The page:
The ins and outs of effective business processes
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Posted by: Alec Sharp
The following is a guest blog post from business process guru, Alec Sharp. For more details on the processes and frameworks described in this post, you can access a recording of his recent webinar with Lucidchart, "What You Really Need to Know about Improving Business Processes," here.
We’ve all heard the benefits of improving our business processes—efficiency, productivity, and cost savings. While those are the widely-cited benefits, sustainability, agility, responsiveness, and innovation are also outcomes an organization can strive for. It’s not all about efficiency and cost! But actually improving business processes can be daunting without a clear framework and realistic methods.
To start, let’s take it back to the origins of the modern focus on processes. In a 1990 article, Michael Hammer, a leader in management practices, was one of the first, if not the very first, to describe how organizations could radically rethink their approach to business processes. (In fact, the term “business process” wasn’t used until Hammer’s landmark article.) Rather than try to speed up and improve old processes with software and technology, he proposed that “as-is” processes should be “obliterated” and that it would be better to start fresh, taking an “end-to-end” perspective in designing the “to-be.”
We soon learned it was important to take some time to understand the as-is process before obliterating it, but Hammer’s holistic perspective is more essential than ever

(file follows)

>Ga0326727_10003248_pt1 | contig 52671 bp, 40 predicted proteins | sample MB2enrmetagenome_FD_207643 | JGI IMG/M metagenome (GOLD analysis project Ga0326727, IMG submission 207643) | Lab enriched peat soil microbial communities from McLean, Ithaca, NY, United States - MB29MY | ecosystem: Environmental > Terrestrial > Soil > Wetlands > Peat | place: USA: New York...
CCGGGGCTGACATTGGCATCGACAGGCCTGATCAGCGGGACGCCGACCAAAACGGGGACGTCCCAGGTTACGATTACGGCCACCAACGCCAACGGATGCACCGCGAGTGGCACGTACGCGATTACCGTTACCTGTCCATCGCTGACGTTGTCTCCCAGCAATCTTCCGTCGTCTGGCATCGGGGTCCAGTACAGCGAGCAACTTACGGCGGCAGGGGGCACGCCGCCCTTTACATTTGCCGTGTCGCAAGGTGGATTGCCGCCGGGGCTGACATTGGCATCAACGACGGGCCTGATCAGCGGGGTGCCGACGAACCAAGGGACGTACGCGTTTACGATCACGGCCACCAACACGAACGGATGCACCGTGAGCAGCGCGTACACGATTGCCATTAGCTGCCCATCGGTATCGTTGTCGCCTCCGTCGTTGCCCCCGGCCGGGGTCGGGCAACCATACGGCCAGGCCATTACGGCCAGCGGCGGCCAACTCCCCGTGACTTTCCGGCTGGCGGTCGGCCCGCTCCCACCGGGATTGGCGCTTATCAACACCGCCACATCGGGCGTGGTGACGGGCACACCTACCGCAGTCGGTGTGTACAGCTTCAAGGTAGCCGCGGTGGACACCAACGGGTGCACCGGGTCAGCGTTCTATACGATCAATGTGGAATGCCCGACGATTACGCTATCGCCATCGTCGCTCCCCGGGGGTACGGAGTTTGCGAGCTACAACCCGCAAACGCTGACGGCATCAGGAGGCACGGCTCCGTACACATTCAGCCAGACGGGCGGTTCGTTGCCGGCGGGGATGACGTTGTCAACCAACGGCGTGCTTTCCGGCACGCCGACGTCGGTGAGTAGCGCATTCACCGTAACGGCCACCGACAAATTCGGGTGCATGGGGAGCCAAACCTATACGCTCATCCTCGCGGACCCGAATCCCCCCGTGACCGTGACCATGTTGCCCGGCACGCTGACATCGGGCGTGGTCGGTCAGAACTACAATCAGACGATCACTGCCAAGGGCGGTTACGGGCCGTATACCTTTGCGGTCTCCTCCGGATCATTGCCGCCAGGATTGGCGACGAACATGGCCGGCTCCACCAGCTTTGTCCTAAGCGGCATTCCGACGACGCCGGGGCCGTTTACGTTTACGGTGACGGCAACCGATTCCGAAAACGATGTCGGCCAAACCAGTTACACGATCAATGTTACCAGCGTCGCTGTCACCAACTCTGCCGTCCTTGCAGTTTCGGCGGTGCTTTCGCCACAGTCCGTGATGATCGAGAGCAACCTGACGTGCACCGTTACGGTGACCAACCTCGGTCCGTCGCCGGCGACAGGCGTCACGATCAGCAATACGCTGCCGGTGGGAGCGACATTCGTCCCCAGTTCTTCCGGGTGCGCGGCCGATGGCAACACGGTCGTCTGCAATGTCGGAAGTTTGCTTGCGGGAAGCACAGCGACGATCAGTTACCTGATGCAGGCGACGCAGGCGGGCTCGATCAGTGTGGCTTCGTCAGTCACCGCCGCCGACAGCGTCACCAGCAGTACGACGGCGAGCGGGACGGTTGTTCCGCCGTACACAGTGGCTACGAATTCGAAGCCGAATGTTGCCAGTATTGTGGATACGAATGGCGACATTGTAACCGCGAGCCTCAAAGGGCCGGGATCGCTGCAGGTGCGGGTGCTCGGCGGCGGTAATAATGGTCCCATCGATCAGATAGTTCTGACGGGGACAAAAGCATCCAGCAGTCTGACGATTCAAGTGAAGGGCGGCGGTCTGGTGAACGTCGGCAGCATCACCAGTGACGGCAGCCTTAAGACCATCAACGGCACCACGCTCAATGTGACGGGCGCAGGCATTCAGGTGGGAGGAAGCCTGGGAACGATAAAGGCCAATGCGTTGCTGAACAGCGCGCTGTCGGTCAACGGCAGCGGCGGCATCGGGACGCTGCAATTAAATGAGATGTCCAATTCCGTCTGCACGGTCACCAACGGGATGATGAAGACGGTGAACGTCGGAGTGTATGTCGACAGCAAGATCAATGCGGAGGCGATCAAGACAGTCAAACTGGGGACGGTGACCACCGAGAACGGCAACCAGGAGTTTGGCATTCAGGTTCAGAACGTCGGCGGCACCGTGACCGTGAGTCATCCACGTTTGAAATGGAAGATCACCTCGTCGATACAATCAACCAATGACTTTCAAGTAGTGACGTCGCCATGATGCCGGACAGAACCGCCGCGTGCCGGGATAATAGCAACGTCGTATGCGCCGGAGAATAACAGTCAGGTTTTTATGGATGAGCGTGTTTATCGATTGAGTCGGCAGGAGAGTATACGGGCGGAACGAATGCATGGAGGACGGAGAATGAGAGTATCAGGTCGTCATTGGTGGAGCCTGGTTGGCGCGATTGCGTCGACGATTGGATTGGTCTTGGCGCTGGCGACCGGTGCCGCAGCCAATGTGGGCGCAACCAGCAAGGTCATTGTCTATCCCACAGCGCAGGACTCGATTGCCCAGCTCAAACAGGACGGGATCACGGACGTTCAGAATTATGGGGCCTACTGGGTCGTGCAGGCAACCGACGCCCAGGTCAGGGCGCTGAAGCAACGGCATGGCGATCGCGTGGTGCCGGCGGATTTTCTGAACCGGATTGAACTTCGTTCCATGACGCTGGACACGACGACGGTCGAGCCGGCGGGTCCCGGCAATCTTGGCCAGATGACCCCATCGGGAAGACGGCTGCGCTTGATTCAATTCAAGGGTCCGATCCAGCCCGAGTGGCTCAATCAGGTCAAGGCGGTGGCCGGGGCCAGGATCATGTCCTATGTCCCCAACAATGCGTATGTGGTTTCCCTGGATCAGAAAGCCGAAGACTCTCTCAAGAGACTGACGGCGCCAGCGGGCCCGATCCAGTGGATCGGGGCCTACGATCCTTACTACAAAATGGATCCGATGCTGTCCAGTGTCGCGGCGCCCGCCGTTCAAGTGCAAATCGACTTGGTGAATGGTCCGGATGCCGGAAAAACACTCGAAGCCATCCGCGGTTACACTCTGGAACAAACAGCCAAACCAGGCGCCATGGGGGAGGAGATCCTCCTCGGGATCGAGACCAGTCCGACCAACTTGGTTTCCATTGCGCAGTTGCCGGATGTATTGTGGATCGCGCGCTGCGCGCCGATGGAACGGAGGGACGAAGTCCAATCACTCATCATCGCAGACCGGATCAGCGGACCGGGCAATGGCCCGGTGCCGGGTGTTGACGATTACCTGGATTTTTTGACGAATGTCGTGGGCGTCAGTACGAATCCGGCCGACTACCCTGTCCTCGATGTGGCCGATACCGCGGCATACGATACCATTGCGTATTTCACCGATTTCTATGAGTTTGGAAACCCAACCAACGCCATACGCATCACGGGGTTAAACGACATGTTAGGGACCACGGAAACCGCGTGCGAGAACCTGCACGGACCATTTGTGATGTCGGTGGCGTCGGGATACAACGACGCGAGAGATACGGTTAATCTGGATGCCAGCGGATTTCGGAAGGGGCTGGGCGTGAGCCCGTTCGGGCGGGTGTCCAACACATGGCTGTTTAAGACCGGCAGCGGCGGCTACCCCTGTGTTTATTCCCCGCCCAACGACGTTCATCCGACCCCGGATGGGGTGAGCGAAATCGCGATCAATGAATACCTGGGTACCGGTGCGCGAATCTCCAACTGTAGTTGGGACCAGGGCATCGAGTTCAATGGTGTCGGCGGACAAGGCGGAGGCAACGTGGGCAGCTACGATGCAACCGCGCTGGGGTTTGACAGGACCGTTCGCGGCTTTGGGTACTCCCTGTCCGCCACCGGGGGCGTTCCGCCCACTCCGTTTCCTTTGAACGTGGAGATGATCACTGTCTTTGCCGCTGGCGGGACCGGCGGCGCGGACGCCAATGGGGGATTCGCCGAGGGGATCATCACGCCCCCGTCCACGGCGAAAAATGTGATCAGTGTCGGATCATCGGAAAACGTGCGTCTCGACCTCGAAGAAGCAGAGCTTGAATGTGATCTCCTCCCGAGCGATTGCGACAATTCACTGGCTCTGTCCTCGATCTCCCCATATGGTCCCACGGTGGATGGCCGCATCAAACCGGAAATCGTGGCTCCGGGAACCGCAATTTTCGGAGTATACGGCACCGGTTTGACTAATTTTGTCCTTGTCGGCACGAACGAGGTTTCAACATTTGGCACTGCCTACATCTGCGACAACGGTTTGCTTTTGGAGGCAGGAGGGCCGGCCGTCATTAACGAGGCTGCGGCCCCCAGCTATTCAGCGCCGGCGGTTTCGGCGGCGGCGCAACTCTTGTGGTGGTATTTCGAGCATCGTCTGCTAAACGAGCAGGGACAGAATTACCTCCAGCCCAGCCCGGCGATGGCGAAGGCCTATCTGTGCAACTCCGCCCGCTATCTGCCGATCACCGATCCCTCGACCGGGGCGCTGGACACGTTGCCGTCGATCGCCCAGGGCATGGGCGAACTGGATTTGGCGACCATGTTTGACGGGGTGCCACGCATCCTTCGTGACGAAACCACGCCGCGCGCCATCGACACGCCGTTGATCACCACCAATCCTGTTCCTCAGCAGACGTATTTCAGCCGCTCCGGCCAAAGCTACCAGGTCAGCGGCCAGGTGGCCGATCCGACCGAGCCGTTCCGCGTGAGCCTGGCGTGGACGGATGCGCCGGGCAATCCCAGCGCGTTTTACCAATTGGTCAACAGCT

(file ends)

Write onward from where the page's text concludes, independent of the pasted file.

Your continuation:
This article takes Hammer’s concept of fundamentally rethinking business processes, and pairs it with simple yet powerful techniques you can use to begin improving your own processes without having to completely start over.
What is a business process?
According to Hammer, a true business process is “end to end” and “cross-functional” in nature, concepts that have a specific meaning. A business process consists of a set or sequence of major activities (or sub-processes) initiated by a triggering event, that collectively produce meaningful results for one or more stakeholders. By “end-to-end” we mean from trigger to results. Almost invariably, the activities span multiple departments and groups, which is what we mean by “cross-functional.”
Here’s a simple framework to describe a business process. I call it TRAC:
- Trigger: An event that initiates the entire process
- Results: Outcome(s) of the process
- Activities: Major phases or milestones (seven or so) within the process
- Cases: Major variations that will influence the flow of the process
This is an “essential” description of a process, a fundamentally important idea we’ll expand on shortly. Before that, let’s look at a common source of confusion.